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Comment Re:Get rid of it by tomorrow. (Score 0) 421

A pay gap does not exist if men and women are receiving equal pay for similar work.

Yes and no. Overt discrimination probably isn't at play if men and women are receiving equal pay for similar work. A pay gap may still exist, and may still be something we want to address. For instance, perhaps men and women generally aren't engaged in "similar work" because women are socially conditioned from a young age not to pursue certain fields? Perhaps men and women aren't engaged in "similar work" because women bear the brunt of child bearing and child rearing and we're doing very little to mitigate the effect those things have on women's ability to work? Etc.

Another thing to note is that it may not be the case that men and women are receiving equal pay for similar work. The efforts I've seen that adjust for profession, experience, years out of the work force, etc. show a persistent ~5% advantage for men. That's smaller than the number usually bandied about in the popular media, but it's not nothing.

Comment Re:Frist pocporn psot (Score 1) 421

It's a humorous performance, but I've seen it too many times before. Like, every other time a story like this comes up on Slashdot. Which is about 2-3 times a year. The butthurt is strong when it comes to efforts to boost women in STEM, anything having to do with age discrimination in tech, and anything to do with H1B Visas and/or outsourcing.

Comment Re:Get rid of it by tomorrow. (Score 2) 421

The article is talking about the gap that exists because of reduced hours, child birth, different professions, etc. That's what it aims to remove/reduce. It's also not entirely accurate to say that those factors fully explain the gap. Granted they account for most of it, but about 5-6% remains unexplained. Links here and here.

Comment assign blame for bugs (Score 1) 229

Every time a "serious" defect is found, figure out who is to blame. It will usually be the person who wrote the code, but may not always be that person. For instance, if he or she relied on behavior from someone else's code that was falsely advertised. Or if he was given inadequate requirements. If a particular developer is disproportionately frequently to blame for major problems, then that person probably isn't a good developer. Also take into account total output and "sensitivity" of what someone's working on. A developer who does a lot is going to cause more issues, simply because he's doing more. Likewise, a developer working on "tricky stuff" (e.g. refactoring terrible legacy code) is more likely to cause issues simply because of the sensitive nature of the code he's working with.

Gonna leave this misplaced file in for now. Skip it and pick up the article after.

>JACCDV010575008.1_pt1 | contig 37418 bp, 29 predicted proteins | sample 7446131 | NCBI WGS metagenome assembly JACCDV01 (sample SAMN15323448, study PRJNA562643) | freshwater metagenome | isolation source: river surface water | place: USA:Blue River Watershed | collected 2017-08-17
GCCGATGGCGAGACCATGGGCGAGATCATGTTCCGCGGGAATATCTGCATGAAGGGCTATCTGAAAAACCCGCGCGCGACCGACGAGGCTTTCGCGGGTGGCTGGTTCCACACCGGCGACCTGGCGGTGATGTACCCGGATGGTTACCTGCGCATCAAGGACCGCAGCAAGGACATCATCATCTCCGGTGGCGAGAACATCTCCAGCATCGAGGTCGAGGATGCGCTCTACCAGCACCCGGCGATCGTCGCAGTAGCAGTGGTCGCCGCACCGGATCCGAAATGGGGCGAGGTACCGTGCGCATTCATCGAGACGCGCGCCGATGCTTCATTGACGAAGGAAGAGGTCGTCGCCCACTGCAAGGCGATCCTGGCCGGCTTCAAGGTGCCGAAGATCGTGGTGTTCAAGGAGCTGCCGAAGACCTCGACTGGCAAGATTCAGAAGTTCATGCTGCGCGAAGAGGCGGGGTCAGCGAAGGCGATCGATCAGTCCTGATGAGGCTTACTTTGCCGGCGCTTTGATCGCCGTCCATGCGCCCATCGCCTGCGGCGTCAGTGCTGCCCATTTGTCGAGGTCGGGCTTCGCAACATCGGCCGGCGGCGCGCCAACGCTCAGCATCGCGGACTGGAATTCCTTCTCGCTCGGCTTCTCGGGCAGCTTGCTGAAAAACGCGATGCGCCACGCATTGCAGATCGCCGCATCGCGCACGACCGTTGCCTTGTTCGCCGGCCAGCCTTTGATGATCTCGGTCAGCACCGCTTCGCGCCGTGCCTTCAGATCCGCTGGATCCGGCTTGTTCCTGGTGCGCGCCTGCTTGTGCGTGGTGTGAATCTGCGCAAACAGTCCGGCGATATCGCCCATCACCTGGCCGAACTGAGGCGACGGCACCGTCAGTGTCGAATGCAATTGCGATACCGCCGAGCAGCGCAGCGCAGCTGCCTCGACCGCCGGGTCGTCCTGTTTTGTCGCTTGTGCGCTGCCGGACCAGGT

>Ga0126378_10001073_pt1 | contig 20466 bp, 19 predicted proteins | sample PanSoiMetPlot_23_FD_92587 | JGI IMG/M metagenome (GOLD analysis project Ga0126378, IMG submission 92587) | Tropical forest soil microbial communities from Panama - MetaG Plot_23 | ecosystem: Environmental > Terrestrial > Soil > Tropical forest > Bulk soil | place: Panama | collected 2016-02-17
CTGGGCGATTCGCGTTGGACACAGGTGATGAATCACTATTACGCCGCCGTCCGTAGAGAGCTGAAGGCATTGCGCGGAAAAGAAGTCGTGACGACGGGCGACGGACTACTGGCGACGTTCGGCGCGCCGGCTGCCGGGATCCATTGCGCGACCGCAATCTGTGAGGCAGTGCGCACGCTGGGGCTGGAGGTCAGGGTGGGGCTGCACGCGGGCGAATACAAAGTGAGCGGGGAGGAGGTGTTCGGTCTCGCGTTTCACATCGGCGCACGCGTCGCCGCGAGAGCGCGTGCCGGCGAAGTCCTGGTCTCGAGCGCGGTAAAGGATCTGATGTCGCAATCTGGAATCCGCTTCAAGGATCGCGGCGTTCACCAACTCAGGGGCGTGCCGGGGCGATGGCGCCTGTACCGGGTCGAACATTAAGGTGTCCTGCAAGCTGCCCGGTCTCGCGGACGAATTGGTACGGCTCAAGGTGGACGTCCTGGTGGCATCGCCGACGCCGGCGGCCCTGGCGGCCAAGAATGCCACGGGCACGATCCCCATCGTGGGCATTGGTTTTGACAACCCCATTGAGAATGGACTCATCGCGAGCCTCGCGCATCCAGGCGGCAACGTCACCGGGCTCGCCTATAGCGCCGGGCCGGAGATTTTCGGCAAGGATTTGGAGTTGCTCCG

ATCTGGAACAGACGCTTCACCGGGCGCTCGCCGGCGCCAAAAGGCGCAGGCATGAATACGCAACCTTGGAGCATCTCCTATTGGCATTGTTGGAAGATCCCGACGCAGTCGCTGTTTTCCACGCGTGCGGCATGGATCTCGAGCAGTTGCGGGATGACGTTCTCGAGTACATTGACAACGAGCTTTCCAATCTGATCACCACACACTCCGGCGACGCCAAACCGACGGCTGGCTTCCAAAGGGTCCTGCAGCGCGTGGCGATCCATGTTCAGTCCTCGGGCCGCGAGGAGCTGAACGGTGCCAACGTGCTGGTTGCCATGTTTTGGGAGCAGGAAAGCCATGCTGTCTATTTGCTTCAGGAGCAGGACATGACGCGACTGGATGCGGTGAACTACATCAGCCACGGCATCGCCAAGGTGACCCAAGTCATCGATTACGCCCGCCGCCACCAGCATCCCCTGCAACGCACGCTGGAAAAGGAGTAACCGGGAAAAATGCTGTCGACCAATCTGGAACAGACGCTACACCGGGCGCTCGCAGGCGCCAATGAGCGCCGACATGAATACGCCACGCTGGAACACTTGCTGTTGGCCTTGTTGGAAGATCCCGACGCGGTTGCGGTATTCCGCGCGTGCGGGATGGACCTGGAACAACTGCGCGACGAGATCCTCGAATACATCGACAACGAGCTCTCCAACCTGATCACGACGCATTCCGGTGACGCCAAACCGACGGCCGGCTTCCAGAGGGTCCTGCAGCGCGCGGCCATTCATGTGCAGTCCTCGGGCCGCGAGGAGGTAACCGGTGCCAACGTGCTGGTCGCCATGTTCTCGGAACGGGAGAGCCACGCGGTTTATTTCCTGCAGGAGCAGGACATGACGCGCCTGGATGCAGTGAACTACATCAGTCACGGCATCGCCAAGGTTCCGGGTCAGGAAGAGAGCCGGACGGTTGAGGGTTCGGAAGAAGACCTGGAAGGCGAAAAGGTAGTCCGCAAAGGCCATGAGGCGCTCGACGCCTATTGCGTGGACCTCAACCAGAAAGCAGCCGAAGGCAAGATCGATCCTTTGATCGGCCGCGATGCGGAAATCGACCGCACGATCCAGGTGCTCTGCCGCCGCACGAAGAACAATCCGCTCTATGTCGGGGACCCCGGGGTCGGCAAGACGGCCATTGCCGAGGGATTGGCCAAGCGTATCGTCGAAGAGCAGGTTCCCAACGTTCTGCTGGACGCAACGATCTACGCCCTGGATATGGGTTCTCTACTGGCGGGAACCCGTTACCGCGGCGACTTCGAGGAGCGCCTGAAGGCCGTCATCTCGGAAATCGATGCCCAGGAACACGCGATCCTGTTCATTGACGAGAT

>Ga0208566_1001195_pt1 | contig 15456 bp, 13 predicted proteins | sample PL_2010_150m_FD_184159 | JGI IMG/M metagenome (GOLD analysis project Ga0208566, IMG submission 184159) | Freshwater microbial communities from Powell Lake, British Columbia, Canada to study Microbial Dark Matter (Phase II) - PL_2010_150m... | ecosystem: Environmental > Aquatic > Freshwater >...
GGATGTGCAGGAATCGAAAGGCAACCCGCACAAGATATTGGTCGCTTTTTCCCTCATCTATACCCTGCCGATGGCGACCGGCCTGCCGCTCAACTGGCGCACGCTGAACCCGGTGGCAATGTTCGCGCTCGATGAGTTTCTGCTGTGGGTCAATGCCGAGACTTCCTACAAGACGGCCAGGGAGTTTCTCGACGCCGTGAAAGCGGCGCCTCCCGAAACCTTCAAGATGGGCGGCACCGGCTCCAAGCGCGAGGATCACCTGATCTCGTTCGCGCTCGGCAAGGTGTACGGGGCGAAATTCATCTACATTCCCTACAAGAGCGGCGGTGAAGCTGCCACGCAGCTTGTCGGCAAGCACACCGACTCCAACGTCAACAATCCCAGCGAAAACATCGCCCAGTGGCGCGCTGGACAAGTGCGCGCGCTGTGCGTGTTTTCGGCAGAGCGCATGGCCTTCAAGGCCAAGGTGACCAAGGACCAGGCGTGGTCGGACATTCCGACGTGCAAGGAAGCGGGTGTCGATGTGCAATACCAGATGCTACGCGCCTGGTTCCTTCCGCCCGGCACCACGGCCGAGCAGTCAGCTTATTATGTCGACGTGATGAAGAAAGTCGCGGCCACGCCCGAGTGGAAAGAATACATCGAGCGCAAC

Comment Re:thoughts: (Score 1) 283

Are you sure? Found this in a quick google search. They claim:

when men are in oversupply, the dating culture emphasizes courtship and monogamy. But when women are in oversupply—as they are today at most U.S. colleges and universities—men play the field and women are more likely to be treated as sex objects.

What I said is that in the Bay Area, where men outnumber women, it's a "woman's market" and they can afford to be more choosy and less promiscuous. That seems to match up with this guy's claim.

Comment thoughts: (Score 5, Interesting) 283

High male-to-female limits sex-per-capita in a couple different ways:

1. In general, men want to have sex more frequently than women and are more willing to engage in non-committed sex. Ignoring homosexual males, since they're a fairly small piece of the picture even in the Bay Area, the amount of sex is going to be strongly tied to the # of women.
2. More men than women makes it a "woman's market", so to speak, so women can afford to be more choosy and less promiscuous. In situations where women outnumber men, women are generally less choosy and more promiscuous, leading to more sex.

Lest I be accused of being a red-pill patriarchal Trump guy, let me assure you I'm not.

Comment depends (Score 1) 435

If you think you can get away with not telling them then don't tell them. The caveat is that if you refuse to play along then it may end the interview process right then and there. In that case, if you would have been willing to entertain an offer of "whatever you were getting paid at your last job plus a small delta" then you your decision not to play along was in error.

Unless you were drastically underpaid at your last job relative to the one you're interviewing for, the new job's offer will be whatever you were getting paid at your last job plus some amount that's 1. big enough to not be trivial, but 2. not much bigger than that. So maybe $5k/yr. That will be the starting point of any post-offer negotiations. Your leverage is low, though, because you already told them what you were making before.

Another tactic is to answer the question, but ask them for similar information in exchange. For instance, "What's the average compensation for someone with my experience in this position that I'm applying for?" If they won't answer, the you can credibly say, "I'm not sure I'm comfortable divulging my compensation history if you're not willing to do the same. Does that seem fair?"

Comment Re:thought (Score 2) 56

If you offer the money and nobody claims it then you haven't lost. If nothing else, you can use it as P.R.

Now that I've had some time to think about it more, what would worry me is that if the prize were lucrative enough, people might delay reporting flaws they've found in order to claim the yearly prize. So it would really need to be an "all the time" thing and not necessarily a yearly thing.

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